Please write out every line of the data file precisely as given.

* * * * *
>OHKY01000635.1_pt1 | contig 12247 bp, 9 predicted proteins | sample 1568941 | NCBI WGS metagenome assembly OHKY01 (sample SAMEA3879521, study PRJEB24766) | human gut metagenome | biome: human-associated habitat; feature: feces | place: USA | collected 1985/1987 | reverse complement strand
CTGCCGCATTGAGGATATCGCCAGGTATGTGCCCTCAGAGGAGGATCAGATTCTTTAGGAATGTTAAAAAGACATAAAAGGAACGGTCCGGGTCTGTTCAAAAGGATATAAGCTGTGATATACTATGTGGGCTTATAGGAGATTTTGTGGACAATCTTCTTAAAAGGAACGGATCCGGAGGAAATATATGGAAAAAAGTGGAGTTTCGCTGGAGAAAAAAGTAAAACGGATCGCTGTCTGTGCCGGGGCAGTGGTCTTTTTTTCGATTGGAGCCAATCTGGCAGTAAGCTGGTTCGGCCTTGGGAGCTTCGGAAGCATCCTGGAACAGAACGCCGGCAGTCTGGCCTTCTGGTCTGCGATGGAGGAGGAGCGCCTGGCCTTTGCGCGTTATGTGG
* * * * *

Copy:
>OHKY01000635.1_pt1 | contig 12247 bp, 9 predicted proteins | sample 1568941 | NCBI WGS metagenome assembly OHKY01 (sample SAMEA3879521, study PRJEB24766) | human gut metagenome | biome: human-associated habitat; feature: feces | place: USA | collected 1985/1987 | reverse complement strand
CTGCCGCATTGAGGATATCGCCAGGTATGTGCCCTCAGAGGAGGATCAGATTCTTTAGGAATGTTAAAAAGACATAAAAGGAACGGTCCGGGTCTGTTCAAAAGGATATAAGCTGTGATATACTATGTGGGCTTATAGGAGATTTTGTGGACAATCTTCTTAAAAGGAACGGATCCGGAGGAAATATATGGAAAAAAGTGGAGTTTCGCTGGAGAAAAAAGTAAAACGGATCGCTGTCTGTGCCGGGGCAGTGGTCTTTTTTTCGATTGGAGCCAATCTGGCAGTAAGCTGGTTCGGCCTTGGGAGCTTCGGAAGCATCCTGGAACAGAACGCCGGCAGTCTGGCCTTCTGGTCTGCGATGGAGGAGGAGCGCCTGGCCTTTGCGCGTTATGTGG